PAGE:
The world’s most popular traveling photo exhibition
As the famous director Jean-Luc Godard once said, photography is truth – a truth that can be both beautiful and uncomfortable. This is evident from the stunning but provocative collection of photographs that are part of the World Press Photography exhibition.
The “World Press Photo 2020” exhibition, postponed from its original date of April 25th, is now on display at Palazzo delle Esposizioni in Rome from June 16th until August 2nd. Since 1955, the Word Press Photo Foundation of Amsterdam has held this annual competition, recognizing the best photographs in the world of photojournalism. This year, with work submitted from 4,282 photographers, only 44 made it to the final, representing 24 different countries. Among the finalists there are also six Italians: Fabio Bucciarelli, Luca Locatelli, Alessio Mamo (who ranked second in the category “General News, single photo”), Nicolò Filippo Rosso, Lorenzo Tugnoli and Daniele Volpe. Many of the photographs make certain events impossible to ignore, such as climate change, providing a platform for the photographs to speak for many hard truths about the world we live in.
Yasuyoshi Chiba was named the winner of photo of the year with his work Straight Voice. The photograph portrays a young man illuminated by cellphone lights during a blackout, reciting poetry at a protest which demands a democratic government for Sudan. The chair of the 2020 Photo Contest jury, Lekgetho Makola explained the decision, “Here we see this young man that’s not shooting, not throwing stones, but reciting poetry. It expresses a profound sense of hope.” While many of the photos on display in this exhibition force the public to acknowledge harsh realities that people around the globe face every day, photos like Straight Voice are a reminder that in the midst of it all there are courageous voices that stand for hope and unity.
Instead, the French photographer Romain Laurendeau won 2020’s “World Press Photo Story of the Year” with his photograph Kho, The Genesis of Revolt (see above). His capture represents the deep unease of young generations due to the extreme unemployment rate (according to UNESCO 72% of people under 30 are unemployed), inspiring the whole population to unite to their cause and giving birth to the the biggest protest movement Algeria has seen in the last decades.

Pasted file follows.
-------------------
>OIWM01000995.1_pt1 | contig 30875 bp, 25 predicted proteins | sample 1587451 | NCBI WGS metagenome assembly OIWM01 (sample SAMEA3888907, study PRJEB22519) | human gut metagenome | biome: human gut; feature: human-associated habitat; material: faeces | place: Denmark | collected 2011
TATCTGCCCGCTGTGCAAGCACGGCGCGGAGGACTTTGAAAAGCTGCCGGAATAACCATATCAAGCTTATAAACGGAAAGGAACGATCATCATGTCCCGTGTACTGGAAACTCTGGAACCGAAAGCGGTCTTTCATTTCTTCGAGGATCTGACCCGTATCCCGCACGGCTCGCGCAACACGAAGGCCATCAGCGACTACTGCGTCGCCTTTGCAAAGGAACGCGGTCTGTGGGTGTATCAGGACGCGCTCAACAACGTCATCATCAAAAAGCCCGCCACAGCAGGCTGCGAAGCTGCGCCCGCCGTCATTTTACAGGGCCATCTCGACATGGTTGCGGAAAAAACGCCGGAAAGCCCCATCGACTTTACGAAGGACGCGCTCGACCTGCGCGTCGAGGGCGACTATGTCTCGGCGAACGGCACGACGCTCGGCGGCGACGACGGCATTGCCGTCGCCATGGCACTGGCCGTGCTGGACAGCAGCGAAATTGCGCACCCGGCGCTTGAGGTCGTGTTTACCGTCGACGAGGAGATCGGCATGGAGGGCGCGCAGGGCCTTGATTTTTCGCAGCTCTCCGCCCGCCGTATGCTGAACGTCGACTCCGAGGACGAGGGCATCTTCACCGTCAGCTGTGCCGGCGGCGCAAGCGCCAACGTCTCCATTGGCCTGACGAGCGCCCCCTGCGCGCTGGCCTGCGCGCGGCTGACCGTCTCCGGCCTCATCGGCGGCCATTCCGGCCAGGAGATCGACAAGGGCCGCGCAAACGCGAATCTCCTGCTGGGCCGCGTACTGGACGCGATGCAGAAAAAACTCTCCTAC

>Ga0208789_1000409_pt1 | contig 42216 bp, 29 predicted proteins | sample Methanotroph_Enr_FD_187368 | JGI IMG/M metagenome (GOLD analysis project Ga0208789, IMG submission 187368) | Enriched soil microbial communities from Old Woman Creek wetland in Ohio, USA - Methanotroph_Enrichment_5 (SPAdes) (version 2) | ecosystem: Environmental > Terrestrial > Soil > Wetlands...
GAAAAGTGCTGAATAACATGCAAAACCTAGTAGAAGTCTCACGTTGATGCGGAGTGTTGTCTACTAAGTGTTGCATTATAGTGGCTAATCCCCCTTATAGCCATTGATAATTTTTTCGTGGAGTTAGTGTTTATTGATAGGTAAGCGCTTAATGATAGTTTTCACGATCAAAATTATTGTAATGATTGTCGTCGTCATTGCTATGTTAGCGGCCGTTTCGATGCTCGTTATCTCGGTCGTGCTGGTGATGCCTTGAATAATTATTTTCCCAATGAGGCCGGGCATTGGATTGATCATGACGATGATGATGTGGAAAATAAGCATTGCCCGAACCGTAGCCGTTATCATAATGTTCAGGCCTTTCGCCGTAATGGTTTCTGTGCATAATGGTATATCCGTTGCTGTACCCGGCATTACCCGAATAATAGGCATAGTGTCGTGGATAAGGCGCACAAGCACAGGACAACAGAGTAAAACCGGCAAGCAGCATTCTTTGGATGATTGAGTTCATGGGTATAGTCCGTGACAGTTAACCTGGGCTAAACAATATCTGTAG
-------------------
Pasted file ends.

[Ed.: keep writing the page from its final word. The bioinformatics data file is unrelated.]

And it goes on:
Romain Laurendeau said: “It was impossible for a part of me not to recognize myself in these young people. They are young but they are tired of this situation and they just want to live like everyone else.”
Another one of the many statement pieces in the exhibition is a photograph by Tomek Kaczor portraying a teenage Armenian girl, Ewa, who had just awoken from an immobile state brought on by a dissociative syndrome known as RS. The effects of RS include inability to move, eat, or respond to physical stimulation. Ewa was affected by RS while her family was seeking asylum in Sweden, where their application was later denied. This photograph speaks to some of the most detrimental emotional disruptions that refugee children suffer during lengthy processes. Ewa is looking directly at the camera while two hands rest on her shoulder. The direct eye contact and sudden alertness create a sensation of immediateness. While the photo represents the moment of recovery and new possibility for Ewa, the pain and fear in her bold eyes are impossible to ignore.